Fellow Rust Belters, we are having such a winter that I find myself thinking things like: “It’s going to be 19 degrees tomorrow morning for my run? Fantastic! That means one less layer than last week’s 6 degree morning run.” Yes. At this point in the season, smack in the heart of a cold spell, even the most sturdy-wintered souls may ask themselves why they don’t live somewhere else. And so I’ve been ruminating on the Rust Belt lately.
The first time I heard the phrase “Rust Belt,” it was concurrent with “Sun Belt,” in 4th grade social studies class – 1980s rural northwest Pennsylvania. Where we live, I was told (or I interpreted), is old, and sad, and without hope. People don’t want to stay here. What a wretched thing to learn at 9, that many people are leaving the place you live, the only home you’ve known – rusty, dirty, economically depressed and dreary skies to boot- for glamorous, economically booming, clean, sunny, and bright places. Raleigh! Phoenix! Florida! I’m sure I went home and asked what exactly we were doing in the Rust Belt, when clearly everyone in their right mind was getting the heck out.
If you’ll fast forward about 20 years, you’ll find me on my first trip to Phoenix to visit friends. We hit their local, and the bartender asked for our city of origin. When I said, maybe with a hint of pride, “Pittsburgh,” he said: “Oh, the old country! My parents are from there.” Sigh. As an adult, I have fallen more (cold winters be darned) in love with “the old country,” the Rust Belt. To spell out my reasons as simply as possible: my family is here, the job that I love is here, and I learned early to always root for the underdog. Also, I’ve lived in other parts of the country, and I can tell you that the four seasons we get in this Belt are the right number of seasons for me. They’re much better than the two seasons found in the Sun Belt – like hot and hotter or humid and more humid.
So for whatever reason you might find yourself here in the Rust Belt, know that you’re in good company. Many writers have also taken a hard look at where we live. Now that we are in the midst of cold weather and long nights, you have plenty of time to ruminate on where you reside, with some good books.
Detroit, once “The Silicon Valley of the Jazz Age,” has become the poster child for urban decay. Urban studies majors, writers, and artists, New York Times journalists – they all look to Detroit for answers to economic busts, racial injustice, and the general decline of America. Detroit residents bristle at the misguided attention. This title is a truly honest, thorough, and open exploration of how Detroit came to be what it is today. The author, Mark Binelli, is a native of the metro area. He visits the city in 2009 to report on the seeming collapse of the auto industry, but decides to stay and further uncover just what has happened to his city. Detroit City is the Place to Be covers Detroit’s history, from economics to race and class issues, and it’s clear that the author’s heart is in this book and in this city.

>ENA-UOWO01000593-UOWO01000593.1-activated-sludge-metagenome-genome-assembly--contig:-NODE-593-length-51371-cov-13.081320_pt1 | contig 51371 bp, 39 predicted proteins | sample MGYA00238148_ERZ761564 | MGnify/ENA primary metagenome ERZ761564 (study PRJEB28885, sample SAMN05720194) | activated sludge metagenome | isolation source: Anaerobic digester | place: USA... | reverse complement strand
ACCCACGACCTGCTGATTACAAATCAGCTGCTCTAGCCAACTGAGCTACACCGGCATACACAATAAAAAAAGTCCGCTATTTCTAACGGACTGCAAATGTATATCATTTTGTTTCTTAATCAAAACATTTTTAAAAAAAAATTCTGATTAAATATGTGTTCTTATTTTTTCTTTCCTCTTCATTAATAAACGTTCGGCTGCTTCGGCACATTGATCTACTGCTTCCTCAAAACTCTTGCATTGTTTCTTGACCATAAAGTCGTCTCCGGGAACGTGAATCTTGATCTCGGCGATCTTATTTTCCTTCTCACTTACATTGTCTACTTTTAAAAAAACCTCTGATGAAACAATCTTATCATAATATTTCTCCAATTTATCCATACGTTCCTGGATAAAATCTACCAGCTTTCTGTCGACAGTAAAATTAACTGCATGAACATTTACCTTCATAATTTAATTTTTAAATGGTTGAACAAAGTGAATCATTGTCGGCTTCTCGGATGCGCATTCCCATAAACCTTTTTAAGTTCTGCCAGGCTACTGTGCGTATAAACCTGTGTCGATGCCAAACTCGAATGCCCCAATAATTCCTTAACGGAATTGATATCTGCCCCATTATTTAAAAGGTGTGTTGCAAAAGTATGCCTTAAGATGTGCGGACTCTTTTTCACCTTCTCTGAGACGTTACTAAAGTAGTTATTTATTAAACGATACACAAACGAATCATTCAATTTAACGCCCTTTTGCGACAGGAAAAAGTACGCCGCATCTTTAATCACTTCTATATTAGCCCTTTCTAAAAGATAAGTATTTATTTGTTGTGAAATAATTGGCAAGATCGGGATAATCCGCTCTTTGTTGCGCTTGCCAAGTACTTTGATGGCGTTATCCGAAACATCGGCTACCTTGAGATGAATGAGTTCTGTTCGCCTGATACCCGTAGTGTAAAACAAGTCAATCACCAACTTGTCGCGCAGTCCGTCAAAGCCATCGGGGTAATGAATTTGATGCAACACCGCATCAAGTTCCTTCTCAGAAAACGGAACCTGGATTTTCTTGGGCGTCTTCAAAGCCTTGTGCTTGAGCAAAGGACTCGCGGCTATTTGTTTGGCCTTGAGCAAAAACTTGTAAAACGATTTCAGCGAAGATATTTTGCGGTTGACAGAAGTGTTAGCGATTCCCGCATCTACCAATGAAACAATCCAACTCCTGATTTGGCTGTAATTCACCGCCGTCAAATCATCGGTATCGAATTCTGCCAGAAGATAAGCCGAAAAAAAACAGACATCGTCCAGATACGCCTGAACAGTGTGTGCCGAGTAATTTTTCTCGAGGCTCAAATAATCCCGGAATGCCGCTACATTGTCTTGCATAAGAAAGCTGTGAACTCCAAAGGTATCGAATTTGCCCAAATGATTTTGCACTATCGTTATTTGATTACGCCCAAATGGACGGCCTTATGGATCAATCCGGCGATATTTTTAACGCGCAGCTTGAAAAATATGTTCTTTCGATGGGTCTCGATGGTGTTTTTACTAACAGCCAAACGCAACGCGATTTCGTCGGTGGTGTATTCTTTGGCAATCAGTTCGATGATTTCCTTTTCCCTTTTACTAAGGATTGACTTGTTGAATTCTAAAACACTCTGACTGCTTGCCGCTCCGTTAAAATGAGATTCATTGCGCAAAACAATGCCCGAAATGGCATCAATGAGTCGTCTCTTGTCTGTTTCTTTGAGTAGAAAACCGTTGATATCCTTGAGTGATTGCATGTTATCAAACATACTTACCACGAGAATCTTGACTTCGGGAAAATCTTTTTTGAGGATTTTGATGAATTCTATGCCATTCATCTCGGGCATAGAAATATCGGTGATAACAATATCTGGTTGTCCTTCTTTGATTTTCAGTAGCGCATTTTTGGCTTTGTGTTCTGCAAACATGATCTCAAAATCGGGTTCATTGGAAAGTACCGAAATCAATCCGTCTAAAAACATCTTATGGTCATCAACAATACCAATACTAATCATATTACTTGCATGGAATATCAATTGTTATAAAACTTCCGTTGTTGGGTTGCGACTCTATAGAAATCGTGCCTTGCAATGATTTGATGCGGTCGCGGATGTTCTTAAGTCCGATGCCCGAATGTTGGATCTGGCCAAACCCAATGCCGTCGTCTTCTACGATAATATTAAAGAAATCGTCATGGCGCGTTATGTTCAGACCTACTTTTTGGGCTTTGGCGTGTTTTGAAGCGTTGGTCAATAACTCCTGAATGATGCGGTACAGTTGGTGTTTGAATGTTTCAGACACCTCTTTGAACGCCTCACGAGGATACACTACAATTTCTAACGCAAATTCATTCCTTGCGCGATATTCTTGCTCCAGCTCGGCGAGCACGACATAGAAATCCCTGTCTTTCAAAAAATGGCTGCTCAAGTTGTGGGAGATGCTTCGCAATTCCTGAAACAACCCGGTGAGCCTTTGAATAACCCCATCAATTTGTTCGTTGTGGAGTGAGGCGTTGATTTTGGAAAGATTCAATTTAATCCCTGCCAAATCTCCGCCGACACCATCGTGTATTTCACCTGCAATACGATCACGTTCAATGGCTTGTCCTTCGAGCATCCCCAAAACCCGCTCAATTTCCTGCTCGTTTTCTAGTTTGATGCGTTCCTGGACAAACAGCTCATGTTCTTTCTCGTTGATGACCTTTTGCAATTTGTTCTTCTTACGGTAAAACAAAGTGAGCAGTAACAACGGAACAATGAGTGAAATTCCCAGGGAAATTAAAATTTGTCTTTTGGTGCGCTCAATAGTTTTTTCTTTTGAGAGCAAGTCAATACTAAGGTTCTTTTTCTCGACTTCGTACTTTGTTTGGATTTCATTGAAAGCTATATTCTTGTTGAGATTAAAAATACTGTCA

The Post-Gazette columnist we all know and love, Brian O’Neill, has written a thought-provoking collection of essays that peeks behind the “Most Liveable City” veneer. The Paris of Appalachia unpacks Pittsburgh in many of the same ways that Detroit City is the Place to Be unpacks Detroit. As Annie Dillard puts it: “Brian O’Neill is a wonderful writer. He analyzes perfectly Pittsburgh’s unerring habit of screwing itself. He loves all the right stuff. I loved his book.”
While this isn’t the story of the Rust Belt, exactly, this is the story of why the Rust Belt had its heyday. It couldn’t have happened without the massive migration of African Americans from the South. In The Warmth of Other Suns, Pulitzer prize-winning author Isobel Wilkerson interviewed hundreds of migrants, two of whom were her own parents, and retells their stories with harrowing and heart-wrenching details. The Great Migration changed the economics of Northern and Midwestern cities during the late 19th and early 2oth centuries, by supplying much of the workforce for the industrial boom.
Pittsburghers, if you can put aside your longstanding hatred for Cleveland for just a moment, it will be worth your time. Crooked River Burning tells a story that starts before our belt rusted. Ohio native Mark Winegardner weaves the path of two ill-fated lovers with the demise of Cleveland over a period of 20+ years, culminating of course with the infamous flames on the Cuyahoga. This book is part historical fiction, part romance, part urban studies. The author has been compared to Jonathan Frazen and E.L. Doctorow, no small compliment.
American Rust takes place in Fayette County, and has a special place in my heart, as it tells the story of what happens to rural communities when the steel and manufacturing economy tanked in western Pennsylvania. Our protagonist and his best friend are very different from the outside – Isaac English is small, nerdy, and an outsider. Billy Poe is a hulking quarterback and a town hero. Issac wants nothing more than to escape his dejected home, but on the eve of his departure everything goes awry.
Bonnie Jo Campbell writes another rural examination. She has viscerally put together a collection of short stories set in Michigan. American Salvage features a cast of blue collar characters in post-industrial America, freezing their way through Michigan winters, Doomsday prepping, cooking meth, farming, stealing, and generally just representing the desperation of small town poverty really, really well. To write that her characters are gritty would be an understatement. You’ll love them anyway.